Whenever a film seems to be bursting with plausible yet insubstantial
details and the characters appear like they could suddenly exit through
the nearest door and never be seen again, we say the film is
documentary-like. On such film is Laurent Cantet’s The Class,
with the down-to-business title we’d expect from a documentary and
picturesque subject matter: a Parisian junior high school class of
African, Arab, and Asian kids. The kids have the same "I’m going to
bored no matter what happens" look you’d find in your local junior high.
The first irony is that their listless presence is meant to shock the
film’s viewers into paying attention: these are the faces of the French
Republic, circa 2020. Cantet trained three high-definition video
cameras on his classroom of non-professional actors, catching their
every flicker of self-consciousness. The detached scrutiny of Cantet’s
cameras is analogous to the panoptic control the students will face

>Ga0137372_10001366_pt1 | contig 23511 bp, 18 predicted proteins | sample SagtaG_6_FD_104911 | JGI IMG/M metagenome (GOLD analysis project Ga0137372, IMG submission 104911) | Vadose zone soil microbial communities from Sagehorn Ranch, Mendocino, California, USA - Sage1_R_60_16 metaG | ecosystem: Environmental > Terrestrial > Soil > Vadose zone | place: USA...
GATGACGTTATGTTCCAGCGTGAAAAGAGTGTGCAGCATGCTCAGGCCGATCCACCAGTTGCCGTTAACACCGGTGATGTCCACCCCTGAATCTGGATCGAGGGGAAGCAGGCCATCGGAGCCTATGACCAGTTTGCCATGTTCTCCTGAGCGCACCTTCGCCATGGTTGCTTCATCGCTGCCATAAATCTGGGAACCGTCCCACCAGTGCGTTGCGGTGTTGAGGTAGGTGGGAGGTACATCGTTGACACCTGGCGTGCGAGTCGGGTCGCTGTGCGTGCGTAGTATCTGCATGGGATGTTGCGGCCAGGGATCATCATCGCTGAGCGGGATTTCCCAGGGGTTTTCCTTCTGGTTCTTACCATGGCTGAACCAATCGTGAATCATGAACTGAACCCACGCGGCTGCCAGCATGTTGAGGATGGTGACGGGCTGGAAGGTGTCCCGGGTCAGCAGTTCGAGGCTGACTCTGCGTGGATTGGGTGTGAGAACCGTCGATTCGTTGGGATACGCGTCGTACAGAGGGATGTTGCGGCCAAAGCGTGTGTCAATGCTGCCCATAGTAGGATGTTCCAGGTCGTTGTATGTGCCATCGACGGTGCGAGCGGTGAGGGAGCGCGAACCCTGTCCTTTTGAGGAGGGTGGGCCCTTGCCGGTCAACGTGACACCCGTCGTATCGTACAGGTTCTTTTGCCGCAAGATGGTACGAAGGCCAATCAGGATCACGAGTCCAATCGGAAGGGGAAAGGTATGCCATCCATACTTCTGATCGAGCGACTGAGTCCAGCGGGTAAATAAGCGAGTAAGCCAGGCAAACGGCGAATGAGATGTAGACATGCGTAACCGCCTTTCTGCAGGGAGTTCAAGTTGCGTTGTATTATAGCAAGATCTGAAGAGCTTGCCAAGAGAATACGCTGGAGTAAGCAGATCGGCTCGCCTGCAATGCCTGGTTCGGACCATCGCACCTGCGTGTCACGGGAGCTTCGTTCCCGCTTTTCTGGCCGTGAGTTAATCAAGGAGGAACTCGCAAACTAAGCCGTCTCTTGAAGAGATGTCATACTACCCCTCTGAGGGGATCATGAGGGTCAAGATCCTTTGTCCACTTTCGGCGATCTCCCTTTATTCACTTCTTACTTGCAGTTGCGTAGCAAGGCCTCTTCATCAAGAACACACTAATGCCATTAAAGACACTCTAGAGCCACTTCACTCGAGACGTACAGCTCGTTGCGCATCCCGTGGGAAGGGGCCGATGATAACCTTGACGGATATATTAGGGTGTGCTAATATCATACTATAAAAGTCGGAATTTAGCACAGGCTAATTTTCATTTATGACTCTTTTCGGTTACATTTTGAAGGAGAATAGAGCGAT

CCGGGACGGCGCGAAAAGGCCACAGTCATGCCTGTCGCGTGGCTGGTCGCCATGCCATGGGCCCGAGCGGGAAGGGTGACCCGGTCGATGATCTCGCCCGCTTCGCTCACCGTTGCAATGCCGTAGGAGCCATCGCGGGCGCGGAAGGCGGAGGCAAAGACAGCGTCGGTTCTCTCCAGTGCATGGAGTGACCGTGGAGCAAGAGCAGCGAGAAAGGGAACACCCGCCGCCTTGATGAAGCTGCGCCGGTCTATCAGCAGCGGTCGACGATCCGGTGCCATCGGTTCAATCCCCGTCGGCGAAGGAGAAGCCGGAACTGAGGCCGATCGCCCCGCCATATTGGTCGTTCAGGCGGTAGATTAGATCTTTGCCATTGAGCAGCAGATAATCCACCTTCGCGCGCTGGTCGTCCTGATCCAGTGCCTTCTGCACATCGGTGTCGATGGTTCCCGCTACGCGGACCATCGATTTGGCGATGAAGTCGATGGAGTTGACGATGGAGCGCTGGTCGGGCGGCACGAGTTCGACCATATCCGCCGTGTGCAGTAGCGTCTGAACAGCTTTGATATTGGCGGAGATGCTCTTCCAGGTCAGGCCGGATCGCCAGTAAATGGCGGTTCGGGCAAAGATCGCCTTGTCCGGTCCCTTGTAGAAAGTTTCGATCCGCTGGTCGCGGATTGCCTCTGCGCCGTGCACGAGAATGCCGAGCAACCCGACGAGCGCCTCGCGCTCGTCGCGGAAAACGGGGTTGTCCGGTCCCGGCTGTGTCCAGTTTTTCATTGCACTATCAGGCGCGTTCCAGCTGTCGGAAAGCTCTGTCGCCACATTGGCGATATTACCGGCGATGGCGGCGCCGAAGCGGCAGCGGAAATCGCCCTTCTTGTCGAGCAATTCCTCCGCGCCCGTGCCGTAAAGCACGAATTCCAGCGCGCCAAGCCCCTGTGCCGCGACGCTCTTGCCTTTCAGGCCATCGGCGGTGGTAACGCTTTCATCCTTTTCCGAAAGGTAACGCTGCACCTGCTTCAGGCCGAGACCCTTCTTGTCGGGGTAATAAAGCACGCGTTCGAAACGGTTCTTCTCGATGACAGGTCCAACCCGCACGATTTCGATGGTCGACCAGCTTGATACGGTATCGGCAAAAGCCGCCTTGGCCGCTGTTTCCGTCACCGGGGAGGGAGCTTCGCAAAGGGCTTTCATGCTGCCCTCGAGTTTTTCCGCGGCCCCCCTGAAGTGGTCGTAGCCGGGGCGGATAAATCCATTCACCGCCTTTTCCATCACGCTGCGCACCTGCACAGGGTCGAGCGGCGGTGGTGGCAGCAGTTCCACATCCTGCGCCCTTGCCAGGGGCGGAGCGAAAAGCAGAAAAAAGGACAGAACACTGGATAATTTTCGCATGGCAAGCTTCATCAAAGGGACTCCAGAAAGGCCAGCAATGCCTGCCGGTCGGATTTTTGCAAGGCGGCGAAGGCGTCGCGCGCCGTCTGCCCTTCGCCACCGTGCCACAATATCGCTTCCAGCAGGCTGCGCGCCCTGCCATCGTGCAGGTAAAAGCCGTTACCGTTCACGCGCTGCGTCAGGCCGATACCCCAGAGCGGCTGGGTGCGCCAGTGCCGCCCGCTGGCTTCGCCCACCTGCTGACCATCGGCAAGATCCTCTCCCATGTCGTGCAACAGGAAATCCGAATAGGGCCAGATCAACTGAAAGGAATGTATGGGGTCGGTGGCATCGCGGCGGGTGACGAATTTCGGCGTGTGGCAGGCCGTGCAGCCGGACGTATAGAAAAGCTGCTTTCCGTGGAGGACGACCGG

throughout their lives as they negotiate their ways through an EU
economy and a distrustful indigenous population. Tellingly, the title
of the François Bégaudeau novel from which the film is adapted is Between the Walls.
Class won the Palme d’Or in Cannes and led off the New York Film Festival because Cantet’s film succeeded in evoking its
audience’s sympathy while reassuring them that Gallic order is still in
place. There’s a tradition of European films about surely but basically
decent underclasses, hemmed in by calcified national traditions rather
than any specific socio-economic interests of the middle classes. In Mathieu Kassovitz’s La Haine (1995), for instance, there’s only one direct confrontation between the
classes, and that’s between the film’s anti-heroes and a snooty art
gallery owner. Cantet stages an indirect confrontation between his
immigrant children and the Parisian bourgeoisie. The film is set in a gentrifying neighborhood on Paris’s western edge. The setting comes with a ready-made dramatic conflict. With the sight of the first Hermes scarf we know what kind of world these kids live in, and what’s stacked against them.
In this way, The Class shows the limits of the documentary asthetic in a fictional film. Unlike a novel, which can lavish pages of descriptive details establishing a particularized world, films have to create their worlds in the opening scene. Despite the photo-realism of the cinema, its worlds are often generic in every sense of the word.
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